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De Montfort University in Leicester, which surveyed 60 children aged 10 from schools in the inner city, found that 12.5 per cent of kids were voluntarily waking themselves up to check their phones.
It was also found that, on average, children were getting 8.7 hours of sleep a night, which is less than the recommended nine to 11 hours for their age.
That means this midnight doom scrolling equals losing one night’s sleep every week.
Psychology lecturer Dr Shaw, who led the research project, said via a press release: “Primary school children should be getting nine to 11 hours per night. Even if you get just one hour less, it’s the equivalent of one night’s sleep lost per week. So, it does add up.”
According to Dr Shaw, ‘FOMO’ (fear of missing out) is the leading cause of children checking their phones in the middle of the night.
He said: “The fear of missing out, which is driven by social media, is directly affecting their sleep.
"They want to know what their friends are doing, and if you’re not online when something is happening, it means you’re not taking part in it.”
However, the heavy usage of social media can also lead to a vicious cycle of anxiety whereby it becomes increasingly more challenging for youngens to put down their phones.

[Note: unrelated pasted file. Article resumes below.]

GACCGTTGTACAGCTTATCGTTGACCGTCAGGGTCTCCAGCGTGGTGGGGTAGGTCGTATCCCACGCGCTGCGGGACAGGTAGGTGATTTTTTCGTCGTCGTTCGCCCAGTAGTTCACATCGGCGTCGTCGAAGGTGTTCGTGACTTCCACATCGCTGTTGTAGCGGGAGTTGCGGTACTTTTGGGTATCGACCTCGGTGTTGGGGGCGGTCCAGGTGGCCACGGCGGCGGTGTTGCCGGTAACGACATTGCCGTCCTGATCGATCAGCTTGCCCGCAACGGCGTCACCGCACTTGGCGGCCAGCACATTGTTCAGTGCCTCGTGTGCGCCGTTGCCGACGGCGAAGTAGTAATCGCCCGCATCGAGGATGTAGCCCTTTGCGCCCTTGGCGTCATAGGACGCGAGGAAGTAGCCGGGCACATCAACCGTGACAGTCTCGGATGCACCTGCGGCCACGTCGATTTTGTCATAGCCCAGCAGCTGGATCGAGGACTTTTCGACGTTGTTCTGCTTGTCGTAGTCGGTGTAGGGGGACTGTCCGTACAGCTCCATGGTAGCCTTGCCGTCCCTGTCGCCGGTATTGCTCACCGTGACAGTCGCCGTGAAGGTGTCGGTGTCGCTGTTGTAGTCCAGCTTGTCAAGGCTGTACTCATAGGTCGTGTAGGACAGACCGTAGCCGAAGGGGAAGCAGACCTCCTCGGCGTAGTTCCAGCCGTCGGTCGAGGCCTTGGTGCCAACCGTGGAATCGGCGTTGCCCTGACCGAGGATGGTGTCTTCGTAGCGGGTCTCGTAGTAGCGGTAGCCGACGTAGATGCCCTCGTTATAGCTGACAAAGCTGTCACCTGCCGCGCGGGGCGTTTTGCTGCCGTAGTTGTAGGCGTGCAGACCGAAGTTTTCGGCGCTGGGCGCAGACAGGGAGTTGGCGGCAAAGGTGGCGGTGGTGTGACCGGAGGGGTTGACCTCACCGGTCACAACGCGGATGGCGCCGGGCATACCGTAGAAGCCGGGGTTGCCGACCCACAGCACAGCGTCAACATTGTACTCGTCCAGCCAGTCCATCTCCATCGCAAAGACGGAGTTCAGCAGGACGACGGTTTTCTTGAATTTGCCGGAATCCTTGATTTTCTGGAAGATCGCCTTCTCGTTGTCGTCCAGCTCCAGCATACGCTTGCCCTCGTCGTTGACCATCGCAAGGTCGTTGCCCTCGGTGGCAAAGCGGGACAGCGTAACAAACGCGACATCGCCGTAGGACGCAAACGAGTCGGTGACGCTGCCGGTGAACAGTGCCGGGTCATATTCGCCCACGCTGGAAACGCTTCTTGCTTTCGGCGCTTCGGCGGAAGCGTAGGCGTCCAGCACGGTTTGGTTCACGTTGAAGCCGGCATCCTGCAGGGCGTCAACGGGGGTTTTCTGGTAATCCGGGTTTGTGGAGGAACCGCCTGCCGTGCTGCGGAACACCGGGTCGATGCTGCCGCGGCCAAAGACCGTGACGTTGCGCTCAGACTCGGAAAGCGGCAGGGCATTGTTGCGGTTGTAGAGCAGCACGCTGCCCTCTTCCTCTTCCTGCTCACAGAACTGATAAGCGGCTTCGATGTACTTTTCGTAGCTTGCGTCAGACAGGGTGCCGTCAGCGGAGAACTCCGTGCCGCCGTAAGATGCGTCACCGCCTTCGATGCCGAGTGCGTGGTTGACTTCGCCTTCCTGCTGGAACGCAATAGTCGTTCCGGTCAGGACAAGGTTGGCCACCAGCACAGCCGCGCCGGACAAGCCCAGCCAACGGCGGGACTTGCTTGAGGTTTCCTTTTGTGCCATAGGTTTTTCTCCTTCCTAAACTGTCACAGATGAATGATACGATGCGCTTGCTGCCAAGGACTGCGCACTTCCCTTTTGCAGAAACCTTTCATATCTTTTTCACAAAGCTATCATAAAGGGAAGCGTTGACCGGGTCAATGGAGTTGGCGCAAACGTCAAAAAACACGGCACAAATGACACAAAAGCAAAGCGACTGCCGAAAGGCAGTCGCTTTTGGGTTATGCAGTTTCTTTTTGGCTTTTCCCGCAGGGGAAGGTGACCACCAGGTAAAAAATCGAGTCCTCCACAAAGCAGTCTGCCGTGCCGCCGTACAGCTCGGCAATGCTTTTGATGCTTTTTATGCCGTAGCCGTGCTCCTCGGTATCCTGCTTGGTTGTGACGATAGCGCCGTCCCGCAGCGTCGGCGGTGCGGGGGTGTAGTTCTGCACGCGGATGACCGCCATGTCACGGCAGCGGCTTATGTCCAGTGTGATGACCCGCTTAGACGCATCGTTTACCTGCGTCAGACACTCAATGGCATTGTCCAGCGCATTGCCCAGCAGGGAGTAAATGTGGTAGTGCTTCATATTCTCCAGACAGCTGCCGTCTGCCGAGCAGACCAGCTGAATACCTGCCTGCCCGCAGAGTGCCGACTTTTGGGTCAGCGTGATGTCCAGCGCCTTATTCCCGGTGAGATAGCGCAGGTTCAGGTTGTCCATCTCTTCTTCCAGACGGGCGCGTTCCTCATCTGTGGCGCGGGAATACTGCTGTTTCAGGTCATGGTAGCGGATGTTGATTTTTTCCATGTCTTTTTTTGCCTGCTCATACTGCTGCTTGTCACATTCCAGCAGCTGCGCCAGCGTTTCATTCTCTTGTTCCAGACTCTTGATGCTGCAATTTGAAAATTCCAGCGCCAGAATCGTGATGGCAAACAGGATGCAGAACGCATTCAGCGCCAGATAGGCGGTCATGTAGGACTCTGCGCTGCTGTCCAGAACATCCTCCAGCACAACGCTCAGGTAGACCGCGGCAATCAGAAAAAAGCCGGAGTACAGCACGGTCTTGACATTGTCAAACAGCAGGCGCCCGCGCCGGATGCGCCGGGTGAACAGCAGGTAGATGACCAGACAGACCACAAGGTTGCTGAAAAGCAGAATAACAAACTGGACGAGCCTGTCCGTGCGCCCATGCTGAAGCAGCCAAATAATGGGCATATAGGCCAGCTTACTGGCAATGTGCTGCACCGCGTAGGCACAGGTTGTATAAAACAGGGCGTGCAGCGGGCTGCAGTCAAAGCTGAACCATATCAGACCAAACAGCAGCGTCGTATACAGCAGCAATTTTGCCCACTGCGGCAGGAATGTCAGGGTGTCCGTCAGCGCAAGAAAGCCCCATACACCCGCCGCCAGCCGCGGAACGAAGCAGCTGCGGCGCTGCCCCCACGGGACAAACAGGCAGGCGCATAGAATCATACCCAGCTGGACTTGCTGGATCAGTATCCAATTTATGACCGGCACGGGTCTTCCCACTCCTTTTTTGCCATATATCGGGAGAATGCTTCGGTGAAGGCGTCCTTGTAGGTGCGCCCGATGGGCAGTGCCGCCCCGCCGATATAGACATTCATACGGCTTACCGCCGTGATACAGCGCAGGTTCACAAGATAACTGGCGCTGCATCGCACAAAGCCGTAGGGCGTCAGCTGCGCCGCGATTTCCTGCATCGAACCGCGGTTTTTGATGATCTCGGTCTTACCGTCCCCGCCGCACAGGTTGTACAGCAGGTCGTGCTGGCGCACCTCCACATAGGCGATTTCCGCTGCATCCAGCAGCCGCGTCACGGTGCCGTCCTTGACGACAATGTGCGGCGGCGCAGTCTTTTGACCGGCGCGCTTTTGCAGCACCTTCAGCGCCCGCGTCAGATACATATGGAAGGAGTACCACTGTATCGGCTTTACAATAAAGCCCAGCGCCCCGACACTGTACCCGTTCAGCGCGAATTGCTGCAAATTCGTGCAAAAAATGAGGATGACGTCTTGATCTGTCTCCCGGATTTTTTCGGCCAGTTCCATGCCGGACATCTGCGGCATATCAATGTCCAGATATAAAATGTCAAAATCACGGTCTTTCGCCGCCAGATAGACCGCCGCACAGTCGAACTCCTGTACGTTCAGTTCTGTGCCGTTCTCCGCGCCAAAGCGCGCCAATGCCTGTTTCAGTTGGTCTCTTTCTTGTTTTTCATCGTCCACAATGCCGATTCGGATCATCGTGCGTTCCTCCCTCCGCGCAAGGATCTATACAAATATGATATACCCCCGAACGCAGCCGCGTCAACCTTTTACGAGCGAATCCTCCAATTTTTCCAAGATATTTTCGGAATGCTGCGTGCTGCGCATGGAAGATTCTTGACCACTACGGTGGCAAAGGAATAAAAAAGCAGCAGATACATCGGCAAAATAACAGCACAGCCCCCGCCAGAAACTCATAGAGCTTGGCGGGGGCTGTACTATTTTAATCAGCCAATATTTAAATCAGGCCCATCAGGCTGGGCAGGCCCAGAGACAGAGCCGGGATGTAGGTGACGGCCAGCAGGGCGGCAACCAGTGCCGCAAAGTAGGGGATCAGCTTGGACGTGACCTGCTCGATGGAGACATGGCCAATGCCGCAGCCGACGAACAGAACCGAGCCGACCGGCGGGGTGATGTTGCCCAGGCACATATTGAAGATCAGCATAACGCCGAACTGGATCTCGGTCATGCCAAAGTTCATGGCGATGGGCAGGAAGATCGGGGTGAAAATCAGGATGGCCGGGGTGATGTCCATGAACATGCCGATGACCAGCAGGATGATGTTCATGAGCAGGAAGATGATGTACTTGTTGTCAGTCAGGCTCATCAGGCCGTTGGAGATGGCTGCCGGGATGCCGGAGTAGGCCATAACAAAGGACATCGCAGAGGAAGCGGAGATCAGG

He said: “And it can be a feedback loop. If you are anxious you are more likely to be on social media, you are more anxious as a result of that.
"And you’re looking at something, that's stimulating and delaying sleep.”
Dr Shaw continued: “It’s important to establish sleep routines. I get off my phone an hour before bedtime. If I do have to go on it, I’ve got a blue-light filter.”
Dr Max Davie from the Royal College of Paediatrics and Child Health advises children and teenagers to put down their screens at least an hour before bedtime to ensure sleep cycles aren't disrupted.
He told BBC News: "We recommend that young people stay off all screens for at least an hour before bed so their brains have time to wind down.
"Lack of sleep can have a significant negative impact not only on young people's wellbeing, but on their relationships with family and friends and in terms of reaching their full potential at school."